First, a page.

My blog has moved and can now be found at http://blog.aniljohn.com

No action is needed on your part if you are already subscribed to this blog via e-mail or its syndication feed.

Monday, September 6, 2004
« Data on the Outside vs. Data on the Insi... | Main | Making USB Devices Read-Only »

I am thinking of implementing a content management system for my site and was looking at what is available in the wild. The primary ones that came up on my radar were DotNetNuke, the ASP.NET Community Starter Kit and Rainbow portal.

DotNetNuke seemed to have the most traction from a community support perspective, so I downloaded and installed it.  The first thing that I noticed is that in order to run this portal software, I have to give the ASP.NET process account full CRUD rights on the file system. Hmm... Ah..  Don't think so!  It sure looks pretty though :-)

So following up on my traditional philosophy of "When in doubt, talk to someone who actually knows something about the topic on hand", I pinged fellow CMAP .NET User Group member Scott Allen, who has written a book on this topic (Building Websites with the ASP.Net Community Starter Kit). After talking with Scott about my requirements, I decided that an option would be to start with the ASP.NET Community Starter Kit and modify the code base to meet my own requirements. Those requirements would focus heavily on security, logging etc. and will use threat models to drive the security features. In addition there are some features that are implemented in the CSK, such as skinning and master pages, which I can redo much easier using ASP.NET 2.0. Yes, I needed an excuse :-)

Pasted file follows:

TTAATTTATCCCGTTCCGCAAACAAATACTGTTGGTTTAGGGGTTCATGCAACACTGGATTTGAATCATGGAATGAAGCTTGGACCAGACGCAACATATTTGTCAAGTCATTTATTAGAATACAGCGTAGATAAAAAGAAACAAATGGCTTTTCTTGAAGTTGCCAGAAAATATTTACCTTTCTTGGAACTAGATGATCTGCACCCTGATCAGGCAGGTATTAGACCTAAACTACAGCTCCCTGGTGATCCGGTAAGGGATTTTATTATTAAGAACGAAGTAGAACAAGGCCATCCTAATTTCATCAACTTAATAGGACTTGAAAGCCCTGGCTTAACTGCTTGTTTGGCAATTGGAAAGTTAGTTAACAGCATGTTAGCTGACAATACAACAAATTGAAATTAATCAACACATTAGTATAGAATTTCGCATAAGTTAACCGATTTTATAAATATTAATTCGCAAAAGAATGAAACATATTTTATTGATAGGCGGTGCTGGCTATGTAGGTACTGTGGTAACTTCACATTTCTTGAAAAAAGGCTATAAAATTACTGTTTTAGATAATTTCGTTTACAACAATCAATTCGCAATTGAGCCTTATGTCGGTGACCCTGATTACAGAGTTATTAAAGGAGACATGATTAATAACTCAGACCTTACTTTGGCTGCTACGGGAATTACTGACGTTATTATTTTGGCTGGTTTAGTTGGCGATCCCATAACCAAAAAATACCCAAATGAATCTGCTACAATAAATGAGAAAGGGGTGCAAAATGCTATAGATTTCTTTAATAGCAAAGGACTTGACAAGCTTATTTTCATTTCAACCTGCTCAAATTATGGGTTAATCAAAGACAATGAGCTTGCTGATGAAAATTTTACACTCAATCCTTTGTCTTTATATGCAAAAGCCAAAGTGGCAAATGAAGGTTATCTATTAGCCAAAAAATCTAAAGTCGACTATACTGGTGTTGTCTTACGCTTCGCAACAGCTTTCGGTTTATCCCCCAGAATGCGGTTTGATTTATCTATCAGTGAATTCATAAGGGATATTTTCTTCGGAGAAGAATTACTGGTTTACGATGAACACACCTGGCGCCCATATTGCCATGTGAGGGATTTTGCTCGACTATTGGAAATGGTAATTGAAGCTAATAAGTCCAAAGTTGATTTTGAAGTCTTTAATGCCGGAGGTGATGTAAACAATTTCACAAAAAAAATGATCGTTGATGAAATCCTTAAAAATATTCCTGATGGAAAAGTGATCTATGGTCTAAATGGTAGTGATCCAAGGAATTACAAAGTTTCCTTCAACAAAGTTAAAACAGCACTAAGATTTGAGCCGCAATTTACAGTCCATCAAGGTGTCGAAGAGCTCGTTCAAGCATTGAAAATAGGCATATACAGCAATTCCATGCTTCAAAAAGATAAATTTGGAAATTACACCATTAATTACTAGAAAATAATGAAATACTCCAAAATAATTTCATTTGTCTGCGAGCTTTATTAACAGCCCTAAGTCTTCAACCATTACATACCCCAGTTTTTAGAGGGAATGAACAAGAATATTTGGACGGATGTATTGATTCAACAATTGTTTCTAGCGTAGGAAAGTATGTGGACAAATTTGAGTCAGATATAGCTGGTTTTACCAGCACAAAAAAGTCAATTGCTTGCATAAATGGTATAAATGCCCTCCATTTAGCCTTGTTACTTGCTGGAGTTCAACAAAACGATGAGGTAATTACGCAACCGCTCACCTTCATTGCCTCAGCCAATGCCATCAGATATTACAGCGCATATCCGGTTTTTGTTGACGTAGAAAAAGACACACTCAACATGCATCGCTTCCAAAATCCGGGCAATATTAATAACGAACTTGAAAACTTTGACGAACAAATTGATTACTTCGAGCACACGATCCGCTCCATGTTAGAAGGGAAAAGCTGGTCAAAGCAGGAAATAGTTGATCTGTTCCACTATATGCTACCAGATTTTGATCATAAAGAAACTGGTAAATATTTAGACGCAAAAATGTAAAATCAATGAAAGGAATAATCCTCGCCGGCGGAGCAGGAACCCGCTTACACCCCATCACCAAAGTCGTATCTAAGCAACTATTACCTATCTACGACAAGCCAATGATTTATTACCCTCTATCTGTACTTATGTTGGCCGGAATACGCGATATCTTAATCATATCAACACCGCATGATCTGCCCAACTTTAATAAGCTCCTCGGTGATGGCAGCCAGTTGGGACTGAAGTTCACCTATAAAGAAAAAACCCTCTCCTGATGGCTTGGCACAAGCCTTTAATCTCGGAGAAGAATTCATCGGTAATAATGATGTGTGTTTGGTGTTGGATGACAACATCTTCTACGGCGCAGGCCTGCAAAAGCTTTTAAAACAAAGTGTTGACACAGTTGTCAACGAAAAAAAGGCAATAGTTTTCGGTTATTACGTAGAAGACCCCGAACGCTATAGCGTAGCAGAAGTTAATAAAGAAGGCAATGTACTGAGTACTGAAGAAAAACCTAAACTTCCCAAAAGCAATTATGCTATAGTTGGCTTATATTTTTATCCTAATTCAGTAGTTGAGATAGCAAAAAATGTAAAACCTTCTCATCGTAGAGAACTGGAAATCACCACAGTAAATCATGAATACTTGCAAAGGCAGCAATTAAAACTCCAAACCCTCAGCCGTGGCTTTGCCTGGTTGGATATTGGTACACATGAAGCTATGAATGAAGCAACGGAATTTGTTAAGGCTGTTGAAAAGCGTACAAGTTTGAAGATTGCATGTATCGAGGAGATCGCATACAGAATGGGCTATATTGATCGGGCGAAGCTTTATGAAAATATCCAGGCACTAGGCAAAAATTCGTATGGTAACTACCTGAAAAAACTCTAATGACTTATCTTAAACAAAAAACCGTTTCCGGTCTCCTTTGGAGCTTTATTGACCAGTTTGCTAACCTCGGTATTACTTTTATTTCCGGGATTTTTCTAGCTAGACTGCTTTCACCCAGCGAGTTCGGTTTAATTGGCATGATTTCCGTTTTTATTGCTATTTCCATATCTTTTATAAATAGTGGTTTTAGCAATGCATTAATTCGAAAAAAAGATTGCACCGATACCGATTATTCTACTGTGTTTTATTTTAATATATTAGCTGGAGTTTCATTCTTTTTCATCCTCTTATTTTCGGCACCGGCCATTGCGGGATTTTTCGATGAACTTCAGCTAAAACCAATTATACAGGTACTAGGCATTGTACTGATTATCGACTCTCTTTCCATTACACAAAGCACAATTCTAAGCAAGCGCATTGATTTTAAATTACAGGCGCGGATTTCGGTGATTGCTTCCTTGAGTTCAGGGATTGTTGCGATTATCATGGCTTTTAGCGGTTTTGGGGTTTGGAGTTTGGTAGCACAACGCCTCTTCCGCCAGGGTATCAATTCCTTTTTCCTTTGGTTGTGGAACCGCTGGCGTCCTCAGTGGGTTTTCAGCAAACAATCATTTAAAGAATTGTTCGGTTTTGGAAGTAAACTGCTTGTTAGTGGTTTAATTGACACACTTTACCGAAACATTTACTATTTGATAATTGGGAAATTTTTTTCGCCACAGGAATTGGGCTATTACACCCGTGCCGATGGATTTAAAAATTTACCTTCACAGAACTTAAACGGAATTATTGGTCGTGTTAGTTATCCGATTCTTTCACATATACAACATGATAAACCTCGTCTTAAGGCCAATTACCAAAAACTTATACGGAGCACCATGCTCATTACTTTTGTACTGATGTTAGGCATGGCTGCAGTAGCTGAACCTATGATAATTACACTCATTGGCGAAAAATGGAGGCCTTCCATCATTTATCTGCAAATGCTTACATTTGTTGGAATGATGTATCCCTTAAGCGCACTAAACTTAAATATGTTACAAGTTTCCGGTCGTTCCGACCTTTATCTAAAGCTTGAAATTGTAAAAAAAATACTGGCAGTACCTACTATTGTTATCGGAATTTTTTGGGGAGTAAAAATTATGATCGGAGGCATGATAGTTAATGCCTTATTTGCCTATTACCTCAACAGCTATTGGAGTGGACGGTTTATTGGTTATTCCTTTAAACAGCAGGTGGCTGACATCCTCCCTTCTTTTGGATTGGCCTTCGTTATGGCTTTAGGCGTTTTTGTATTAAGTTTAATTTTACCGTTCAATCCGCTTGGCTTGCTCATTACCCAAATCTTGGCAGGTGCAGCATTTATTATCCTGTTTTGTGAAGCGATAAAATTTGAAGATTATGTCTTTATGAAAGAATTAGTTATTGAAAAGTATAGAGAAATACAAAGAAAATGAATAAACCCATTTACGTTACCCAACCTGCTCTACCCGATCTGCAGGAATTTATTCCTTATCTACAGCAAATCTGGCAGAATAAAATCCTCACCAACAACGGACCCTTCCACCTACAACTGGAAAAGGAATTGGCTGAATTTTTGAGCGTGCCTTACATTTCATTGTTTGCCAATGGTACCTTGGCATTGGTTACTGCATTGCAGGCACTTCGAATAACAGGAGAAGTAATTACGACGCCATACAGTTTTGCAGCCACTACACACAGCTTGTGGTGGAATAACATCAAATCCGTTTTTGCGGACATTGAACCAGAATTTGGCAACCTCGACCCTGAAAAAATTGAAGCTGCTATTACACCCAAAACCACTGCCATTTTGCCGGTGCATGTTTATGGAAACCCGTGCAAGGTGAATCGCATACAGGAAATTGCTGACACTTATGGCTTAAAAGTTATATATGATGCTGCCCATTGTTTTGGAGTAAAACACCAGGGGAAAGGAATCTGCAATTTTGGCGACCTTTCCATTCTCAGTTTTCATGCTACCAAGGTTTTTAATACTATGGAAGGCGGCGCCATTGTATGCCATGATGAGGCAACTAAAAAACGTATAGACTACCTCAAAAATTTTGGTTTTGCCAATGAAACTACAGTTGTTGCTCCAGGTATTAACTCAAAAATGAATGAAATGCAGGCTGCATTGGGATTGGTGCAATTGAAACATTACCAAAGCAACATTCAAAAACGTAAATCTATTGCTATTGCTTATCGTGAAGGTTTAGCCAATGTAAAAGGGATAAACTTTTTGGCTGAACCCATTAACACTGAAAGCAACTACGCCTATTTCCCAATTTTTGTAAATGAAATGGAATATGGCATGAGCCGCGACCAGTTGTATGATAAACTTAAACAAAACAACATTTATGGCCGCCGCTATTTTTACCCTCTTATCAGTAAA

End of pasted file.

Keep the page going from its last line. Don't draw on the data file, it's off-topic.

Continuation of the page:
Of course, first I would have to grok the existing code base, which means I will be ordering Scott's book, which has recieved darn good reviews at Amazon.

Tags:: Musings
9/6/2004 5:28 PM Eastern Daylight Time  |  Comments [7]  |  Disclaimer  |  Permalink   
Sunday, May 8, 2005 12:06:44 AM (Eastern Daylight Time, UTC-04:00)
Thank you for the kind words! The CSK isn't perfect either, but I'm sure you can whip it into shape. :)
Scott Allen
Sunday, May 8, 2005 12:06:44 AM (Eastern Daylight Time, UTC-04:00)
Hello Anil
<br>
<br>This project sounds interresting and I would be happy to help (I speciallize in Asp.Net Security and have created several CMS in the past).
<br>
<br>So, Count me in (add dinis_CMS_development@ddplus.net to your mailing list).
<br>
<br>Best regards
<br>
<br>Dinis Cruz
<br>.Net Security Consultant
<br>DDPlus
Dinis Cruz
Sunday, May 8, 2005 12:06:44 AM (Eastern Daylight Time, UTC-04:00)
Hi Dinis,
<br>
<br>I very much appreciate your offer of help, but I do want to clarify the scope here. I am doing this to meet my particular needs and requirements and is not in any way envisioned as a complete CMS that everyone may want to use.
<br>
<br>Having said that, I will most certainly be leveraging a lot of the work OWASP has done per its Top 10 as well as the work that you've done under the OWASP/.NET umbrella and hope to bounce ideas with the folks on the owasp-dotnet list :-)
<br>
<br>Regards,
<br>
<br>- Anil
<br>
<br>
Anil John
Sunday, May 8, 2005 12:06:44 AM (Eastern Daylight Time, UTC-04:00)
Anil,
<br>it's fairly trivial to remove the need for CRUD with DNN. You can either
<br>(a)Stub out the VerifyFolderPermissions function in components\upgrade.vb, and recompile. This works fine, but only allows for 1 portal as creation of child portals requires folder creation
<br>
<br>(b) develop on your local machine, but with the connectionstrings set to your live db server, and then simply ftp up the folder structure when you're ready.
anon
Sunday, May 8, 2005 12:06:44 AM (Eastern Daylight Time, UTC-04:00)
Thanks anon..If I go down the DNN path, that is definitely what I will do.
Anil John
Sunday, May 8, 2005 12:06:44 AM (Eastern Daylight Time, UTC-04:00)
Anil,
<br>Have you tried .NET Nuke. It is an open source one.
<br><a target="_new" href="http://dotnetnuke.com/">http://dotnetnuke.com/</a>
Shaji Sethu
Sunday, May 8, 2005 12:06:44 AM (Eastern Daylight Time, UTC-04:00)
Yes, I tried .NET Nuke (as noted above), just spelled it wrong (DotNetNuke) :-), which is what kicked off this entire thing..
Anil John
Comments are closed.